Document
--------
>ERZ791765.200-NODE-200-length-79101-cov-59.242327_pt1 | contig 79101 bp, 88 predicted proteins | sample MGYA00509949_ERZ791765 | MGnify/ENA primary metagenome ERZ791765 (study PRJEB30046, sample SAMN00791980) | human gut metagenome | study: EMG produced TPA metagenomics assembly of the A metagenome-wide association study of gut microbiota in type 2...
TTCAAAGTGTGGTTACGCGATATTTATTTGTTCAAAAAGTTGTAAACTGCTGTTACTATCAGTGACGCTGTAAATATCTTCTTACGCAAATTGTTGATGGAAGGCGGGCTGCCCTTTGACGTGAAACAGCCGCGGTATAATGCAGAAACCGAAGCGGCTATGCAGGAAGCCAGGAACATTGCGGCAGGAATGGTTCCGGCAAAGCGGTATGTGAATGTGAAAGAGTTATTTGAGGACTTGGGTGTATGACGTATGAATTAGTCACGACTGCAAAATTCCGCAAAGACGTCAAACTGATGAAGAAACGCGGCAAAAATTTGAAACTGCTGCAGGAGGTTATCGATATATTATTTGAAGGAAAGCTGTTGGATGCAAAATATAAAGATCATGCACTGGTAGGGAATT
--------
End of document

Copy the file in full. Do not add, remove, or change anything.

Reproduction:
>ERZ791765.200-NODE-200-length-79101-cov-59.242327_pt1 | contig 79101 bp, 88 predicted proteins | sample MGYA00509949_ERZ791765 | MGnify/ENA primary metagenome ERZ791765 (study PRJEB30046, sample SAMN00791980) | human gut metagenome | study: EMG produced TPA metagenomics assembly of the A metagenome-wide association study of gut microbiota in type 2...
TTCAAAGTGTGGTTACGCGATATTTATTTGTTCAAAAAGTTGTAAACTGCTGTTACTATCAGTGACGCTGTAAATATCTTCTTACGCAAATTGTTGATGGAAGGCGGGCTGCCCTTTGACGTGAAACAGCCGCGGTATAATGCAGAAACCGAAGCGGCTATGCAGGAAGCCAGGAACATTGCGGCAGGAATGGTTCCGGCAAAGCGGTATGTGAATGTGAAAGAGTTATTTGAGGACTTGGGTGTATGACGTATGAATTAGTCACGACTGCAAAATTCCGCAAAGACGTCAAACTGATGAAGAAACGCGGCAAAAATTTGAAACTGCTGCAGGAGGTTATCGATATATTATTTGAAGGAAAGCTGTTGGATGCAAAATATAAAGATCATGCACTGGTAGGGAATT